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High Church ProphetBishop Samuel Horsley (1733–1806) and the Caroline Tradition in the Later Georgian Church$
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F. C. Mather

Print publication date: 1992

Print ISBN-13: 9780198202271

Published to Oxford Scholarship Online: October 2011

DOI: 10.1093/acprof:oso/9780198202271.001.0001

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Protecting the Weakest

Protecting the Weakest

Chapter:
(p.88) 6 Protecting the Weakest
Source:
High Church Prophet
Author(s):

F. C. MATHER

Publisher:
Oxford University Press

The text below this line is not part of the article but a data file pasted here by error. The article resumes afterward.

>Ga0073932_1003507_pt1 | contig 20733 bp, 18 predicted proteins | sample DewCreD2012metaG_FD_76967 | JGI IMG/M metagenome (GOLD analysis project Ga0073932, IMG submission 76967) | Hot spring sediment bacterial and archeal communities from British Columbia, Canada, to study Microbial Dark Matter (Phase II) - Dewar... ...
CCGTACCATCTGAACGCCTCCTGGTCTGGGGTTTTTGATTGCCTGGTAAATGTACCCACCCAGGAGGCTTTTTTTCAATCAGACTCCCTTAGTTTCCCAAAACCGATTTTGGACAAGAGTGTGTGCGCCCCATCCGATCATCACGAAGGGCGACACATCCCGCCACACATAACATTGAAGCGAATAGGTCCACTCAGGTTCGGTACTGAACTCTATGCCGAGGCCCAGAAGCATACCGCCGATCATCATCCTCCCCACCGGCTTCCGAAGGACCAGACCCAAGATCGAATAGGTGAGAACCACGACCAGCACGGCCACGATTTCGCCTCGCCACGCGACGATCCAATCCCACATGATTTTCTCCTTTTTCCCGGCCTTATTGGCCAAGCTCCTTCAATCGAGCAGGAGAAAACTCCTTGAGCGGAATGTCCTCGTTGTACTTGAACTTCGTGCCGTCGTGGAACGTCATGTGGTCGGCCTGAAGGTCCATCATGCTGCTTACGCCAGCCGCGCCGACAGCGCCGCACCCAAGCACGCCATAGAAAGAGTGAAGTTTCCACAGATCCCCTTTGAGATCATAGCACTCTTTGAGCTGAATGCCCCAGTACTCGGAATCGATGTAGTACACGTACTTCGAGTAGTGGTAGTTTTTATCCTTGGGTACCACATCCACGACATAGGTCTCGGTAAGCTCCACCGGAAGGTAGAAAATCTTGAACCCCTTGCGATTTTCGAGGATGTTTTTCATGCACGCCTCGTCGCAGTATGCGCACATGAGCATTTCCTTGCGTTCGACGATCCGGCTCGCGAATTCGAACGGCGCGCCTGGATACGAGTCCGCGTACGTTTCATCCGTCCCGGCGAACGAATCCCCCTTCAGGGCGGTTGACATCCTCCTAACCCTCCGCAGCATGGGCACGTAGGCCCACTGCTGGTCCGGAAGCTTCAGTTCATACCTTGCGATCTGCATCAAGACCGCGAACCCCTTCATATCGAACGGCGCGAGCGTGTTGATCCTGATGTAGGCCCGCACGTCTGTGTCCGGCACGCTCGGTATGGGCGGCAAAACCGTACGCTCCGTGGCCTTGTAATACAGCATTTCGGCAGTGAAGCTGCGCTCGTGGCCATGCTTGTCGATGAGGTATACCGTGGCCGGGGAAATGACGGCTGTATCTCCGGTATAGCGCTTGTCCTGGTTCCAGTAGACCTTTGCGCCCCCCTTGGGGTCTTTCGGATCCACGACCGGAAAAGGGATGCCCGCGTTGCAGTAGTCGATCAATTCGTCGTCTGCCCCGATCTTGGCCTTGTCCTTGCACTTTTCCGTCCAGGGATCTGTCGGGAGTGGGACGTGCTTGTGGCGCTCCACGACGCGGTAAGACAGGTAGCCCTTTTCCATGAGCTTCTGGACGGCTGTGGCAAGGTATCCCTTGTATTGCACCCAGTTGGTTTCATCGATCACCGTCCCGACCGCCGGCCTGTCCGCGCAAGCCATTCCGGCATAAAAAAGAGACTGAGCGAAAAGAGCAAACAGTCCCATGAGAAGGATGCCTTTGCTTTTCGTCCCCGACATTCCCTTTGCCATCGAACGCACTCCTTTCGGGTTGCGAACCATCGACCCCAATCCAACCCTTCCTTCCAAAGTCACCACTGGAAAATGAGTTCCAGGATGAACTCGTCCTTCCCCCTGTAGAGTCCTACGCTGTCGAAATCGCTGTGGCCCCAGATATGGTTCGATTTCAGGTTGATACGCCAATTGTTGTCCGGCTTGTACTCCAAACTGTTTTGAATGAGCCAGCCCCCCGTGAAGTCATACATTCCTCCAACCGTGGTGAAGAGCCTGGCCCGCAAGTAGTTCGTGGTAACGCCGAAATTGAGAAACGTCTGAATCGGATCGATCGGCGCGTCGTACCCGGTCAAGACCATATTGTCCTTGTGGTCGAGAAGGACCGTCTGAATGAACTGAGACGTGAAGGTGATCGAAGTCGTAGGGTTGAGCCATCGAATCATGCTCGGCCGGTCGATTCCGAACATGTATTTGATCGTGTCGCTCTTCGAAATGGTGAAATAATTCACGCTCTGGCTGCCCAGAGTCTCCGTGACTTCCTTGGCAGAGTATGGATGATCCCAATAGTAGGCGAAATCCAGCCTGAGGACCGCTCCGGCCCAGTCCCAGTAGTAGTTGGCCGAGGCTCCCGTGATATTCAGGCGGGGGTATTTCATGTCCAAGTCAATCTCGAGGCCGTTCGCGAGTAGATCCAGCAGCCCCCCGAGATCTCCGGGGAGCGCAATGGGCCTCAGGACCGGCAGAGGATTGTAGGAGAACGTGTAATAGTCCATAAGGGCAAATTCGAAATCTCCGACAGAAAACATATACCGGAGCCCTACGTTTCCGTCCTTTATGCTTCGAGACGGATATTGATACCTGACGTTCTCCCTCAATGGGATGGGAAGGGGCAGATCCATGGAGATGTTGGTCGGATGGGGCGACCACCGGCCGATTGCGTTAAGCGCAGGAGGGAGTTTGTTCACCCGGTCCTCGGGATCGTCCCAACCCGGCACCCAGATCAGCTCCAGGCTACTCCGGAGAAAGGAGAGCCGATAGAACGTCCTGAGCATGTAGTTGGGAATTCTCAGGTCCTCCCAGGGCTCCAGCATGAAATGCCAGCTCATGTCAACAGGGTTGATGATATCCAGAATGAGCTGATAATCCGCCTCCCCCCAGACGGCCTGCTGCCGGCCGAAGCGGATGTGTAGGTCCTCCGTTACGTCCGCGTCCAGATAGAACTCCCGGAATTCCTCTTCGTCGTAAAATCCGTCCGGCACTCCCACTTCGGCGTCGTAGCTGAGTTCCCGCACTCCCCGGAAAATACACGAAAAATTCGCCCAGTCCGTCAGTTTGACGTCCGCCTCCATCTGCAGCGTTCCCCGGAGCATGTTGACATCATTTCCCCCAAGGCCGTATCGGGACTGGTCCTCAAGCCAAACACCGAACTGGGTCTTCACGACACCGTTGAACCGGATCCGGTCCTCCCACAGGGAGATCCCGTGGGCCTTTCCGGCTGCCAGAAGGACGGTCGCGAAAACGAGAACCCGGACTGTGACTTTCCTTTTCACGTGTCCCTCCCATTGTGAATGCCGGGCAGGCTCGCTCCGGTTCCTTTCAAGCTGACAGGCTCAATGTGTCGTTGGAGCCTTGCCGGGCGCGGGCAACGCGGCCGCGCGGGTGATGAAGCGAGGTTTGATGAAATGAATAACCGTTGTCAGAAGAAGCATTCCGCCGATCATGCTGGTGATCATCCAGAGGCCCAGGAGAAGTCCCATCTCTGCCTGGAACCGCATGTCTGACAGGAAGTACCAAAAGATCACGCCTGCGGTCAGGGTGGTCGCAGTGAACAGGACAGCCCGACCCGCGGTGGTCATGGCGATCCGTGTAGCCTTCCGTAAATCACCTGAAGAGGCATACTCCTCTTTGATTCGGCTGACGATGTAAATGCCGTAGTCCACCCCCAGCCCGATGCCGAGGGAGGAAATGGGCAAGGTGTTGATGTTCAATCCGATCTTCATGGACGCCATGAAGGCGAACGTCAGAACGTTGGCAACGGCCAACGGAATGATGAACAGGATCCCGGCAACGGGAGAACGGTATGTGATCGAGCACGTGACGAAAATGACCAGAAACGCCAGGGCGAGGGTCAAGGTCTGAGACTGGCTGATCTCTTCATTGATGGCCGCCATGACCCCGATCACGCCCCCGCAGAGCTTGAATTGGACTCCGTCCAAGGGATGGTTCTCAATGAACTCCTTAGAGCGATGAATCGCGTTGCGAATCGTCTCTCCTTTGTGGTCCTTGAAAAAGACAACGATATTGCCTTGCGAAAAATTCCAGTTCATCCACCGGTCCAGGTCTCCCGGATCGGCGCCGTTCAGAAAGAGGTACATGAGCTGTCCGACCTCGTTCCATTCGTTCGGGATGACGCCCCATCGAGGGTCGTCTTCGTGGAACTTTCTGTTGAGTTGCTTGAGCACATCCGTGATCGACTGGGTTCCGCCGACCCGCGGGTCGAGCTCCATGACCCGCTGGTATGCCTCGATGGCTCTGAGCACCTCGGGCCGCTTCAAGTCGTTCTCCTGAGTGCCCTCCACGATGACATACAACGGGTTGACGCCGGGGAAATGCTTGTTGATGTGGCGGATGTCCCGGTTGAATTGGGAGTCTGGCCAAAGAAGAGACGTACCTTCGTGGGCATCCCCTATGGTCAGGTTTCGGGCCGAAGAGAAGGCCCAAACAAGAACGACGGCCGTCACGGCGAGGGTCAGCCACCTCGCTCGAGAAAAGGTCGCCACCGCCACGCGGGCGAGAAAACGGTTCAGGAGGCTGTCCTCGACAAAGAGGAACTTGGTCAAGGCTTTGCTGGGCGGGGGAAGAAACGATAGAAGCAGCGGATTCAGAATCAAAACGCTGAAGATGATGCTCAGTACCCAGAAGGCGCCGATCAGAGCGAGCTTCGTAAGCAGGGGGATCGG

DOI:10.1093/acprof:oso/9780198202271.003.0006

Samuel Horsley was a true friend of Roman Catholics. His favour towards them did not only proceed from their value as allies against Revolution and unbelief, but was rooted in a sincere belief in toleration, as understood by conservative Churchmen of the time. Not less, however, did it arise from a sense of shared theological conviction that extended to many parts, though not to the whole, of the Roman system. His endorsement in the House of Lords of the Ultramontane position on canonical obedience, and Milner's public recognition from the Roman side that there were two different kinds of Anglicanism, were features of the co-operation that helped to define emergent ‘orthodox’ High Churchmanship and to fix its position in the Church of England in the three decades that lay ahead.

Keywords:   Bishop Horsley, Catholics, Protestants, High Churchmanship, Church of England, Anglicanism

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